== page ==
A lot of classic bonefish flies have a generally impressionistic shrimp appearance. Flies like the Crazy Charlie and Gotcha catch plenty of bonefish when retrieved to mimic the behavior of a fleeing shrimp don't necessarily capture many of the detailed characteristics of the prey they're designed to imitate. Bob Veverka's Mantis Shrimp was one of the first pretty realistic bonefish patterns I remember stumbling across in my earliest attempts at catching bonefish and has since maintained a constant presence in my box.
I've been going to Belize to fish the backcountry flats around Ambergris Cay for the last several years and have found that the local bones have a special fondness for fly patterns with some orange in them. A lot of popular bonefish shrimp patterns feature an orange spawn sac to mimic the bright prominent egg pouch sometimes found on various shrimp species. It seems to add a natural visible trigger point to really help bonefish locate and ultimately run down the fly.
I replaced the tan rabbit on the original Veverka's with hot orange for a spawn sac and then used the hot orange tipped root beer Crazy Legs which seem to work so well in other flies on the flats we fish in Belize. Many of the flats are tan with lots of brown mottled patches and that little pop of orange seems to help the pattern get noticed quickly in those surroundings. Of course those three sets of pulsing, kicking legs add enough life and movement to the fly that no self-respecting "ghost of the flats" can ever seem to resist it.
Spawning Veverka's Mantis Shrimp Recipe:
Hook: #6 Daiichi 2546
Thread: 140 Denier Tan Ultra Thread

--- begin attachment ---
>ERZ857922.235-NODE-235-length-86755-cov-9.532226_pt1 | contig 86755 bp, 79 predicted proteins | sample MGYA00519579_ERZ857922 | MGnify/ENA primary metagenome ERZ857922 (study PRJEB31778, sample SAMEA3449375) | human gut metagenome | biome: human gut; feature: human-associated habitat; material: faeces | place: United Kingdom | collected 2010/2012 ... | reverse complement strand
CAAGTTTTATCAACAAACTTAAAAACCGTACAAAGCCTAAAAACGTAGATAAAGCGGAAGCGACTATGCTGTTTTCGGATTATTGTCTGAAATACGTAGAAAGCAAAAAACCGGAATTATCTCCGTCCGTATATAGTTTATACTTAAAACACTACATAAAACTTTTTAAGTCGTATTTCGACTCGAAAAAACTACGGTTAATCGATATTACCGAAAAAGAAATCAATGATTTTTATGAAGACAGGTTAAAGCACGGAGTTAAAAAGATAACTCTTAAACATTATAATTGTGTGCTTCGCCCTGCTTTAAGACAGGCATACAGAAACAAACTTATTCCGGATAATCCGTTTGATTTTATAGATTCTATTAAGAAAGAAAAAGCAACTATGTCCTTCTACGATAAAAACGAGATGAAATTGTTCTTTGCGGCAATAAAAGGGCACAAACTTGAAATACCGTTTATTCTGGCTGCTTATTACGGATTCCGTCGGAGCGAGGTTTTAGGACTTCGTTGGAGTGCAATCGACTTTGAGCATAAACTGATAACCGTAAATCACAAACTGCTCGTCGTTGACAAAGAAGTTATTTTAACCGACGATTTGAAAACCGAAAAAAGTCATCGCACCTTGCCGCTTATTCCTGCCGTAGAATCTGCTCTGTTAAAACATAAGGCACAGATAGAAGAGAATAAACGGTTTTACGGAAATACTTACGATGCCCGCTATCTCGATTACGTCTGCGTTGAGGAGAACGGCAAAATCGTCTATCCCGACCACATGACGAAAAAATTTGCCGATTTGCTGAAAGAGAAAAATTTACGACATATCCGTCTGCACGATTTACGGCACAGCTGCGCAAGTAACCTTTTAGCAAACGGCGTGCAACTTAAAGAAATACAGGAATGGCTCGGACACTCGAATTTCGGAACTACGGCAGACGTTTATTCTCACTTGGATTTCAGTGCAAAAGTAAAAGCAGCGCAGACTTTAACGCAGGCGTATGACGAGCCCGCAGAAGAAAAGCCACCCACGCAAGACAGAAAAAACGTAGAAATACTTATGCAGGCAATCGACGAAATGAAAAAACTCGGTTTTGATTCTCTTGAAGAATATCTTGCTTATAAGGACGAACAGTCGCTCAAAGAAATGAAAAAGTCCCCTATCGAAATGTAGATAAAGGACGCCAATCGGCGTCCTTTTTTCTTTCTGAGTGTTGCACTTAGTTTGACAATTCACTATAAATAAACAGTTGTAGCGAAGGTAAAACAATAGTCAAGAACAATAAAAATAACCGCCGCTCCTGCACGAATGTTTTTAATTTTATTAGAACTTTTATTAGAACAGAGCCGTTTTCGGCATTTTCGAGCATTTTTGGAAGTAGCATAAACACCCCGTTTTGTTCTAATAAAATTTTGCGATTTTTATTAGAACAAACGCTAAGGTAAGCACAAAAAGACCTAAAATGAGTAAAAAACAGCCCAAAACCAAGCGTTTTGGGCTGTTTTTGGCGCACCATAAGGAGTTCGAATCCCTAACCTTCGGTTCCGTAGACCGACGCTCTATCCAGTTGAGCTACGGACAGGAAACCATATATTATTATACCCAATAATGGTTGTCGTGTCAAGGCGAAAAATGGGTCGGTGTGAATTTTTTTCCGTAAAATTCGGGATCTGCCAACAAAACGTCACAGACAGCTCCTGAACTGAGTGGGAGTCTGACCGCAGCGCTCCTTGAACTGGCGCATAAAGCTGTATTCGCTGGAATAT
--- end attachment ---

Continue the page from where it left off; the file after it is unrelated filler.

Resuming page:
Spawning Sack: Hot Orange Rabbit
Eyes: Black Mono Shrimp Eyes
Tail: Tan Craft Fur
Antennae: Pearl Krystal Flash
Body: Tan Craft Fur Underfur Dubbed
Legs: Hot Orange Tipped Root Beer Crazy Legs
Confluence Beer Pairing: This month's beer pairing is in fact, not a beer at all. Brandon has been kind enough to share his special recipe for toasted pecan bourbon, a delicious holiday classic that I for one, look forward to each and every year.
Step 1: Get some bourbon. Go for something tasteful but not necessarily high end. The Trader Joe's Straight Kentucky Bourbon is more than adequate. Save your Blanton's for another occasion.
Step 2: Toast some pecans or if you're feeling especially lazy, buy some toasted pecans. 2 cups is sufficient but you can do 3 if you're super into nuts.
Step 3: Put those toasted pecans in the bourbon and leave them there for a week or so.
Step 4: Use a coffee filter to strain out the toasted pecans. You can set them aside for later use in a baking project or eat them like popcorn at your next business meeting.
Step 5: Enjoy 3 fingers of buttery, nutty bourbon bliss while you dream about visiting someplace warm with cool fish.